Washington, September 23, 1861. Sır: Your despatch of August 28, No. 14, has been received. We await with some interest the explanations of the government of the Netherlands concerning the affair at Curaçoa, but at the same time with very great confidence that it will be conformable to the good and friendly relations existing between the two countries. I am, sir, respectfully, your obedient servant,

WILLIAM H. SEWARD. JAMES S. PIKE, Esq., doc., &c., &c..

Mr. Pikce to Mr. Seward.

No. 18.]



The Hague, September 25, 1861. Sir: I have the honor to enclose the communication from the Dutch government in reference to the Sumter case. Though dated the 17th, it did not make its appearance to me till the 20th.

You will perceive that the ground taken in regard to the harboring of the Sumter in the port of Curaçoa is, that it was the case of a vessel in distress.

This paper, however, goes beyond the case in hand, and argues the claim of the seceding States to be considered belligerents, and their rights as such, besides going over the whole ground of the rights of neutrals.

Baron Van Zuylen makes out to his own satisfaction that the secessionists hold that position, and that this carries with it the right of hospitality, 'in neutral ports, to their ships-of-war.

To my surgestion in my note of the 9th, that the Sumter was in no just sense a ship-of-war, but a privateer, or, as our government claims, a pirate, and that the want of the ordinary characteristics of a ship-of-war, besides the fact that she bore a strange flag of no recognized nationality, entitled us to ask of Holland, as a friendly nation, to assume her unlawful character. Mr. Van Zuylen opposes an argument to show that the Sumter was really a ship-of-war of the Confederate States, and that an impartial neutrality demanded that she be so treated. He finds his support of his position that this was the Sunter's real character in the declarations of her captain and in the allegation of Harpers' Weekly.

The minister of foreign affairs seems to admit the force of the argument I had previously urged, that it was inconsistent with all ideas of a just neutrality that these marauding vessels of the secessionists could be allowed to make free use of the neighboring ports of a power holding friendly relations with the United States, for hostile purposes, and this, too, while deprived of all shelter or resource at home. And, in reply to my earnest request that he would cause to be issued to the Dutch colonial authorities in the West Indies orders against such use of their ports, Baron Nan Zuylen de Nijevelt declares, under cover of his general principles, that orders shall be issued in the sense of forbidding the use of the Dutch ports as the base of operations against United States commerce, or, as he phrases it, by either of the belligerents.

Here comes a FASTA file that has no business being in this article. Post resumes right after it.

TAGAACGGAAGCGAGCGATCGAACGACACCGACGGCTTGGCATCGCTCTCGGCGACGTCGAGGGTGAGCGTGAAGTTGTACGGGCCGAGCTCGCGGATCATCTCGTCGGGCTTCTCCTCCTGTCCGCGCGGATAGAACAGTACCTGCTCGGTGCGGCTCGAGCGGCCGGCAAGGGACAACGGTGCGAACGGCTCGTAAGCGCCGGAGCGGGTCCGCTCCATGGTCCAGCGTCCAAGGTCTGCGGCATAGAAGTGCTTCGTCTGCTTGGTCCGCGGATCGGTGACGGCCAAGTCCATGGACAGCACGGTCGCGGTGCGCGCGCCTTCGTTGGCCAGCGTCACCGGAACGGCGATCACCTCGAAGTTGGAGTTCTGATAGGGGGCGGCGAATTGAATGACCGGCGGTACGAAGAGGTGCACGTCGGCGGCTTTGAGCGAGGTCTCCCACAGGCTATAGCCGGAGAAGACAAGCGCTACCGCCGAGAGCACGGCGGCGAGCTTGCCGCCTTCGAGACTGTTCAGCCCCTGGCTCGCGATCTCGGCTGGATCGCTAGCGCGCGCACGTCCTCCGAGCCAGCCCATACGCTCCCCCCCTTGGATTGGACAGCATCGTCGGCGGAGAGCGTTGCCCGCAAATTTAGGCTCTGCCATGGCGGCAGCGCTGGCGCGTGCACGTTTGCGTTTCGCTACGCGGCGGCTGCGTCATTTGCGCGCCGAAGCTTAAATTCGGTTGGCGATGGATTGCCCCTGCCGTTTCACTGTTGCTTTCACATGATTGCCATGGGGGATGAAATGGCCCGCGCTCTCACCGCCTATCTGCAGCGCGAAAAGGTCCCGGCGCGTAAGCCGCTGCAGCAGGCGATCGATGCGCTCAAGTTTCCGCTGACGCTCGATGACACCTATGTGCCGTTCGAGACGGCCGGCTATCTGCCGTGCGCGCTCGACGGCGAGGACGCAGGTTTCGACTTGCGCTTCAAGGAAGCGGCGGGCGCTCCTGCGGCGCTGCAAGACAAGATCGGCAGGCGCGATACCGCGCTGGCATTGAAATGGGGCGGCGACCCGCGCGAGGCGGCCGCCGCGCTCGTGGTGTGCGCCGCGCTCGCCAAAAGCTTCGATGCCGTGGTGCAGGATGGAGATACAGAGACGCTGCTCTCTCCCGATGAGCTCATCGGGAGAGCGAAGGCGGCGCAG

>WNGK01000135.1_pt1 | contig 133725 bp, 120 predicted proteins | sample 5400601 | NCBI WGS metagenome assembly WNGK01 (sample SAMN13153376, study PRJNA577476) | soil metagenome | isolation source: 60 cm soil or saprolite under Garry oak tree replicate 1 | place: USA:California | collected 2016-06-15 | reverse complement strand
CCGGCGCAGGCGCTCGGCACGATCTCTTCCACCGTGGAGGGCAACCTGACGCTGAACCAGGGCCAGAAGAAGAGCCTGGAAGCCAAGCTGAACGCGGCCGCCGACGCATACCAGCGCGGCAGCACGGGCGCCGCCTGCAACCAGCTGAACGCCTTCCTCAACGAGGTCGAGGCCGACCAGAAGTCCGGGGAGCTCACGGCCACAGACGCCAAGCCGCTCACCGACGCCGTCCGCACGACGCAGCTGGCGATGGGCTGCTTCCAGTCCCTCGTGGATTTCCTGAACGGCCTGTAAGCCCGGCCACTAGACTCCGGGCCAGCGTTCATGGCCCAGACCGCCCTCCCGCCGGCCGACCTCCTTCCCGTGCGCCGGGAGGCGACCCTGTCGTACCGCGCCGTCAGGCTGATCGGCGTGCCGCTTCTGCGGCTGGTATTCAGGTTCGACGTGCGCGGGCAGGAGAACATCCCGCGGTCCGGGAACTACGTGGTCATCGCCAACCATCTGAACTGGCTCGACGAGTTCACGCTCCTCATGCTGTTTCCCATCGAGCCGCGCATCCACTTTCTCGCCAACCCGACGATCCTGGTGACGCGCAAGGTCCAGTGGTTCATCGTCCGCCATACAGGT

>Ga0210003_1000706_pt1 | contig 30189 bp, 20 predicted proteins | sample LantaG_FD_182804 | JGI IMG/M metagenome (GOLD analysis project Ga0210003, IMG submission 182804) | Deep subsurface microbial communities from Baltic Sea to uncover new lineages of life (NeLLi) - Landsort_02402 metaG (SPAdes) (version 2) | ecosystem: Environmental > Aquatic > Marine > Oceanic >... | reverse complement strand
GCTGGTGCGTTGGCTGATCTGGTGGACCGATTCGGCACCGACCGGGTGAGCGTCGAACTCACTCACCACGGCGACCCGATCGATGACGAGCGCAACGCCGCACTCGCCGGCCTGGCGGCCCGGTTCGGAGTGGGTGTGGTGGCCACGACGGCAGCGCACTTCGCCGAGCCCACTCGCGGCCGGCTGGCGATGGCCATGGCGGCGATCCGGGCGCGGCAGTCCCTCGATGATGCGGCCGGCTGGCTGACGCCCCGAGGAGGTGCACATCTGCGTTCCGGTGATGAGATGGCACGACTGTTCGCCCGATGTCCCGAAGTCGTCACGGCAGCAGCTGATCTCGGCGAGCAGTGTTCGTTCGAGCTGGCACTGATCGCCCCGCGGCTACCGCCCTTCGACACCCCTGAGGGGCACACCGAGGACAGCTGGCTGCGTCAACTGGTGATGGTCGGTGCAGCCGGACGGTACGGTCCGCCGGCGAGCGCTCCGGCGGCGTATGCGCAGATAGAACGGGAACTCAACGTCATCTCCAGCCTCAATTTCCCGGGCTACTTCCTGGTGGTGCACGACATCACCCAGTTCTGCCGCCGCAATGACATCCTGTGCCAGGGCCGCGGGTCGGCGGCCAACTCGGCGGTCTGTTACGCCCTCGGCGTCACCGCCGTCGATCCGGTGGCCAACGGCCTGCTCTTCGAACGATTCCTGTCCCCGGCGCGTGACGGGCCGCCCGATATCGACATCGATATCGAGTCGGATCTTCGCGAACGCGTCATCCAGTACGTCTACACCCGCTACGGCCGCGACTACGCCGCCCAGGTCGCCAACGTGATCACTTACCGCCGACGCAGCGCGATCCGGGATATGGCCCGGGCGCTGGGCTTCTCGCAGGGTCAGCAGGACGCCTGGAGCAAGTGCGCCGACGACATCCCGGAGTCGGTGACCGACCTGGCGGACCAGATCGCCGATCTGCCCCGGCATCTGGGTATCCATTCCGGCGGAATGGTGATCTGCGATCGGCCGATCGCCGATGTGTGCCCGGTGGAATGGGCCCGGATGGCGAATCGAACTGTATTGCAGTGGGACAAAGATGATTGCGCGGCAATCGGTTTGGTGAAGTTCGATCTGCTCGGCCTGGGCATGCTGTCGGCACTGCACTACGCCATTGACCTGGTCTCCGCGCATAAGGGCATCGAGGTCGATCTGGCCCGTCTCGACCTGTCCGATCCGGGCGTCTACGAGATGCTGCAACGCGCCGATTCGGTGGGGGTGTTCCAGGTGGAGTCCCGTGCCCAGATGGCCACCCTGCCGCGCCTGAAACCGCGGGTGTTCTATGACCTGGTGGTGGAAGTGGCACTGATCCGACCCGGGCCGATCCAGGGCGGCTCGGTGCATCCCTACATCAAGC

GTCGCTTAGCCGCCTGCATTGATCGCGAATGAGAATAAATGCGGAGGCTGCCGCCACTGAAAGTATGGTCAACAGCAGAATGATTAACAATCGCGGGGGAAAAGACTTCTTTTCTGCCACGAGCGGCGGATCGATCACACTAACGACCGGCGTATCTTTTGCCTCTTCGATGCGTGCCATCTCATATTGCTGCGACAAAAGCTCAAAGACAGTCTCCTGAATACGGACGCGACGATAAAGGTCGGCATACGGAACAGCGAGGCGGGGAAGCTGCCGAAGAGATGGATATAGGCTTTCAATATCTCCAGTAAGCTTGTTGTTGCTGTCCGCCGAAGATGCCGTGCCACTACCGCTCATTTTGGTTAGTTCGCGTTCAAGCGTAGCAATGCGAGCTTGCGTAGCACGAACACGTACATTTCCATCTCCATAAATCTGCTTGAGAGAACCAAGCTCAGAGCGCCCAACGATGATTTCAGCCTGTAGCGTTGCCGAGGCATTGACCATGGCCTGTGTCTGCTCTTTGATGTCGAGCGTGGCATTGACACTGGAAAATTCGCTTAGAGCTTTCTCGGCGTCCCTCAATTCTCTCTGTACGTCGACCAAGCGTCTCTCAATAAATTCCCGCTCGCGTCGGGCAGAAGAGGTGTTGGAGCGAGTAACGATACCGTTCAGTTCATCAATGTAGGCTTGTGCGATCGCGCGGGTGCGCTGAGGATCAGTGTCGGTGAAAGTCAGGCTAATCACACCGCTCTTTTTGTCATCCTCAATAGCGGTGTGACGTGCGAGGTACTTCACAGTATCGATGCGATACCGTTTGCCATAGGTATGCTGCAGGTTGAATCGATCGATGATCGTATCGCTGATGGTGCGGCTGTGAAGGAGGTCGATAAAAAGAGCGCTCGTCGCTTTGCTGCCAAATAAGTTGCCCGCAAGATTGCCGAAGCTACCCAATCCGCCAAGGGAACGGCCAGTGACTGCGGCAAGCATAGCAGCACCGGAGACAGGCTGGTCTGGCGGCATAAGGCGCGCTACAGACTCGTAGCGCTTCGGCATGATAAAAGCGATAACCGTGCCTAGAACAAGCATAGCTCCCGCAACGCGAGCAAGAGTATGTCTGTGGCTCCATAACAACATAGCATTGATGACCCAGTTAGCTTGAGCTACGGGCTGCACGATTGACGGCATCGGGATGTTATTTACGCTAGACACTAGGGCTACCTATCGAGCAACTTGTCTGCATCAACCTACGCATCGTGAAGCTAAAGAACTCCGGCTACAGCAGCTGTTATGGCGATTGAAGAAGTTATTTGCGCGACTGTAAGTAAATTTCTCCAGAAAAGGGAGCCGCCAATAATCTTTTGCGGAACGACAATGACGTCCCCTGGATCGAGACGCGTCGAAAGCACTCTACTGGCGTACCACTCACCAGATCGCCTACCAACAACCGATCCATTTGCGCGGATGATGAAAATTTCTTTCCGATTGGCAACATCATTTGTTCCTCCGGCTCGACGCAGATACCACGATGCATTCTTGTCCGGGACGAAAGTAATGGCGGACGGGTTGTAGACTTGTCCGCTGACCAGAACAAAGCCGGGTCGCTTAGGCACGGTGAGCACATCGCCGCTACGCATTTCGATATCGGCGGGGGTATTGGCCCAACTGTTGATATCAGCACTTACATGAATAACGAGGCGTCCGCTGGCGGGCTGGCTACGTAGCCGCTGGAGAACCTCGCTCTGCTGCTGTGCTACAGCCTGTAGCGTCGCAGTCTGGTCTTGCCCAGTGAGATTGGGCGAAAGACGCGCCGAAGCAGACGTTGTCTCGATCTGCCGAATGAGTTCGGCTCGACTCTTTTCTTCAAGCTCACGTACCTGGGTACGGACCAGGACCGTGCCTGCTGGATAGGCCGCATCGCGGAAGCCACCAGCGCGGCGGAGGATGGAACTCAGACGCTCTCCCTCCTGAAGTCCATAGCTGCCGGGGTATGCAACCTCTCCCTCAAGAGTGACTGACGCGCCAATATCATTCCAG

In regard to this part of Mr. Van Zuylen's communication, I will here observe that much will depend upon the character of these instructions, and not less upon the spirit in which they are executed. It is in the power of the Dutch government, and of its colonial authorities, to so act, upon the basis of the rule laid down on this head, as to avoid further cause of complaint on the part of the United States, and to effectually prevent these sea robbers from making use of the Dutch ports as a means of pursuing their ravages; and I have so expressed myself to Baron Van Zuylen in the note of which I have the honor to annex a copy. I will add that I have confidence that such orders will be given.

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The following is a copy of my note to Mr. Van Zuylen:


The Hague, September 23, 1861. “Sir: I have had the honor to receive your communication of the 17th instant, which will, in due time, receive that attention its importance merits.

“Meantime I desire to observe that, as must have been obvious to you, I have hitherto contented myself with advancing general considerations appealing to the friendly dispositions of Holland, rather than in invoking the application of the strict rules of public law to the case under review.

"The Dutch government exercises its undoubted right in overlooking such considerations, and in assuming the championship of a so-called neutrality, which insists upon treating a domestic disturbance as a war between equals.

“For those who so desire, as I am sure Holland does not, it is easy to be persuaded of an incipient nationality in an insurrection, and to see a ship-ofwar in every pirate that insults mankind with her depredations or shocks it with her crimes.

"I have great satisfaction in learning from his communication that Baron Van Zuylen recognizes the force of the considerations I have had the honor